Where the hospital is the official place of safety the research tells me that detentions last far longer for the simply reason that hospitals have a culture on dealing with 136 which can be categorized as “admit now-assess later”.

    Frankly, police station bad, hospital good, is a pantomime analysis. “Survivor groups” of service users are not making reference to their mental health condition. They are making a political point about their experience of hospital.

    So we know where the lib-dem heart lies. Others prefer to use their head.

  • Harold A. Maio 2nd Apr '14 - 5:30pm

    —The stigma attached to mental health issues

    You mean the stigma you attached. You paper, your page, your words.

    You have chosen to direct it at me, I am angered.

  • Caron Lindsay Caron Lindsay 2nd Apr '14 - 6:16pm

    Harold, we know that stigma exists. My efforts, and those of the Liberal Democrats are there to eradicate that stigma. For too long it has been there, its existence unacknowledged, free to invade our society’s consciousness.

  • Richard Dean 3rd Apr '14 - 2:43am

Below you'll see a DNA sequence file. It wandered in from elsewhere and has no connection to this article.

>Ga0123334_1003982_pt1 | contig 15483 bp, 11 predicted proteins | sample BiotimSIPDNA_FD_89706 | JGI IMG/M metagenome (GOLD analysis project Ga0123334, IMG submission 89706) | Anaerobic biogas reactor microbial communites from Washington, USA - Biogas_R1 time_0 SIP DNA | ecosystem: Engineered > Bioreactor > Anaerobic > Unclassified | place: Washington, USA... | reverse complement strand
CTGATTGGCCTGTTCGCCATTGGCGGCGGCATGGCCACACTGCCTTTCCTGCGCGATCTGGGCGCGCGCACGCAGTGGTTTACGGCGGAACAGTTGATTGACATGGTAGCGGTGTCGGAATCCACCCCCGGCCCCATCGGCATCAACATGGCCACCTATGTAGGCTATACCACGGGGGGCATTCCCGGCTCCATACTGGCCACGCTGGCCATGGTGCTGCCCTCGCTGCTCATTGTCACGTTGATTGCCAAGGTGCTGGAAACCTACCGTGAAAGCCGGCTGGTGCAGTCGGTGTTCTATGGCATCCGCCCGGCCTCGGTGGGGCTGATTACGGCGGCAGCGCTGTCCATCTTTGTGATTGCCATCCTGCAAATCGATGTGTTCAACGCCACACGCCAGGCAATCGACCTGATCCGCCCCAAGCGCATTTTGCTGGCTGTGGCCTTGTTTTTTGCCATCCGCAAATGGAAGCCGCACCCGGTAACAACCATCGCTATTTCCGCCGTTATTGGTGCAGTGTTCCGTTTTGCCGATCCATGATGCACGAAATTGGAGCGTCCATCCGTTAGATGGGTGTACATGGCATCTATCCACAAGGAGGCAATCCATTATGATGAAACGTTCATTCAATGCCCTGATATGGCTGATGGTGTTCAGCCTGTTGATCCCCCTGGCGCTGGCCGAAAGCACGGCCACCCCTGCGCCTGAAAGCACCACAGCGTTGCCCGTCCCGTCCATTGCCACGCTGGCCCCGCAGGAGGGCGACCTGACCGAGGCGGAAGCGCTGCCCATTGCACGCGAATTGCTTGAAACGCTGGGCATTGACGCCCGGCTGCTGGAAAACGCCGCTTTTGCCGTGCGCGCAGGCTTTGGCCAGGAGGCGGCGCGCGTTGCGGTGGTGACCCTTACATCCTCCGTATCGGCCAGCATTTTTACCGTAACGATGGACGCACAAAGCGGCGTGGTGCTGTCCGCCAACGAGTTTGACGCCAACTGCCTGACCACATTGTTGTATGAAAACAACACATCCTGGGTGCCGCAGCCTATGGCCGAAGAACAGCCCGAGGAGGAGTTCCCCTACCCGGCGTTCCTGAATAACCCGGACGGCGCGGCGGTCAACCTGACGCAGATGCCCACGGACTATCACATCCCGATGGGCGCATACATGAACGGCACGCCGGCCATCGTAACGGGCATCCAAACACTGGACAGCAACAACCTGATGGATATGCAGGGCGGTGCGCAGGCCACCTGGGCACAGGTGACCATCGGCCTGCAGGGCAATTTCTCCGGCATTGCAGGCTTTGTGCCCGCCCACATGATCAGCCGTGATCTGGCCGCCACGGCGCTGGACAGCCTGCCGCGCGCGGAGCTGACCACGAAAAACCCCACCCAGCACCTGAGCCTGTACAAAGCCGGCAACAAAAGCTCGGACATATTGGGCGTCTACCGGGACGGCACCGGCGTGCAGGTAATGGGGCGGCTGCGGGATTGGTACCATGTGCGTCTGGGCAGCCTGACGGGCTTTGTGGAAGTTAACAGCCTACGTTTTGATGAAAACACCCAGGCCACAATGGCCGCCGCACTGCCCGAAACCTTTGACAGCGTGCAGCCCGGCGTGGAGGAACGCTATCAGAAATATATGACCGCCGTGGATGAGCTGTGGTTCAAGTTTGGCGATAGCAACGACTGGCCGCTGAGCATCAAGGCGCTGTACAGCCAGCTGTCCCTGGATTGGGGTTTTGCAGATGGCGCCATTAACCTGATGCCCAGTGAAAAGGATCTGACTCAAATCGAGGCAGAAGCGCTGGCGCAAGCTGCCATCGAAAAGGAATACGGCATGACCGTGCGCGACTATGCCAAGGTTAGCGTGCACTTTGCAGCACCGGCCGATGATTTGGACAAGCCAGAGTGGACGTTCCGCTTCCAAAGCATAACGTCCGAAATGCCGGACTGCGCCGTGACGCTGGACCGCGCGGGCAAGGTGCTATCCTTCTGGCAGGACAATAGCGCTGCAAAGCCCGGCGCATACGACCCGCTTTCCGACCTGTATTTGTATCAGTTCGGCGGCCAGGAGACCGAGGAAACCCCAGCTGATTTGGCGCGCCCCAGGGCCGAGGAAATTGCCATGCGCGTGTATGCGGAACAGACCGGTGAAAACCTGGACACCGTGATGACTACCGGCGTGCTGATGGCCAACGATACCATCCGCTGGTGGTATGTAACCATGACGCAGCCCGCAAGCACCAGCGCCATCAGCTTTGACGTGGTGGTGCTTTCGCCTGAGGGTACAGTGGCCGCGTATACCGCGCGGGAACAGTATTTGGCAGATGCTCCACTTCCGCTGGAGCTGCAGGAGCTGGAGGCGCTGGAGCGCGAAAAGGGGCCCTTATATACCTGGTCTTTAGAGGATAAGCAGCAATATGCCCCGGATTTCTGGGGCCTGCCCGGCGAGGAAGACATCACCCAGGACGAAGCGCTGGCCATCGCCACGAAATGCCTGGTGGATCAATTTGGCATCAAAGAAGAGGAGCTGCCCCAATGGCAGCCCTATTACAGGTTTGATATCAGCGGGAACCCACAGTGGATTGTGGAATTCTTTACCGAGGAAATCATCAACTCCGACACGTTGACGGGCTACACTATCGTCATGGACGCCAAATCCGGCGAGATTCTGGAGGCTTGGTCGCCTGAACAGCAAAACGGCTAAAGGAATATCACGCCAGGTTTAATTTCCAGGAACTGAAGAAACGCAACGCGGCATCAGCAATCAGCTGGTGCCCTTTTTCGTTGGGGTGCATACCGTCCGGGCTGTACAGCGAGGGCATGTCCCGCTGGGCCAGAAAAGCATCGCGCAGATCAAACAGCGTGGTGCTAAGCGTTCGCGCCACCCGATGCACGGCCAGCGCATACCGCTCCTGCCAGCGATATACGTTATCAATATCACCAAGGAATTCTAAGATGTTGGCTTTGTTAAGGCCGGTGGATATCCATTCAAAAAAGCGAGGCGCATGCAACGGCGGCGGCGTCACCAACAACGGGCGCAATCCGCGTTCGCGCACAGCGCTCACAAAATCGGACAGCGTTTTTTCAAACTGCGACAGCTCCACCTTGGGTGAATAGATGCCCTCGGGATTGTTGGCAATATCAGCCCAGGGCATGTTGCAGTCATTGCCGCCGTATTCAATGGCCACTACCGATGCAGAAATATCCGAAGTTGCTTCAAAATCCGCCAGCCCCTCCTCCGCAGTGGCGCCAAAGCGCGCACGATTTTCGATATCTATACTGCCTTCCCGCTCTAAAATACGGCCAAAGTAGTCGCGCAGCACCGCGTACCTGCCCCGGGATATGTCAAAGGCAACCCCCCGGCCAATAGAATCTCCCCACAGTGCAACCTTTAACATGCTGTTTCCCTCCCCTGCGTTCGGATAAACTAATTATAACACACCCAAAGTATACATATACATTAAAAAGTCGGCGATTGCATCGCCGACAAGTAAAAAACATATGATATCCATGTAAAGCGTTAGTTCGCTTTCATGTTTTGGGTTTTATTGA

I think that the “stigma” that certainly exists may be a rather complicated thing.

    We all have a framework for thinking about physical injuries or virus/bacteria infections, we can recognize these things visibly, but I feel that there is much less knowledge about how to think about mental illness, let alone how to recognize it other than as peculiar behaviour. If I cut my finger, break my leg, or get measles, I’m not too encumbered about issues of competence or privacy or personality or the possibility of undue influence, but it’s those difficult issues – some embarrassing to many people – that may be the focus in mental health.

    Perhaps also there’s a degree of fear involved, partly perhaps because many of us may not really be very sure of who we are, partly because a judgment by one person that another has mental health issues can represent an illiberal imposition of one personality on another. Also, mental illness is not really understood by professionals, whereas we do have a reasonable amount of confidence that doctors do have some understanding of physical illnesses and injuries. There are connections with religion too, and faith and doubt – does my vision come from God or am I just mad?

    For these reasons In think it’s not a good idea to be pugnacious about stigma – to stigmatize it. Rather, it needs to be understood, researched, recognized as normal, and teased out and educated gently.

  • Richard Dean 3rd Apr '14 - 3:06am

    Another issue is that, while extremes may be obvious, the boundary between mental health and mental illness is not always very clear when extreme behaviour is not involved. In some situations the boundary may essentially be arbitrary. Sometimes being told to “man up” may be the right thing, sometimes not.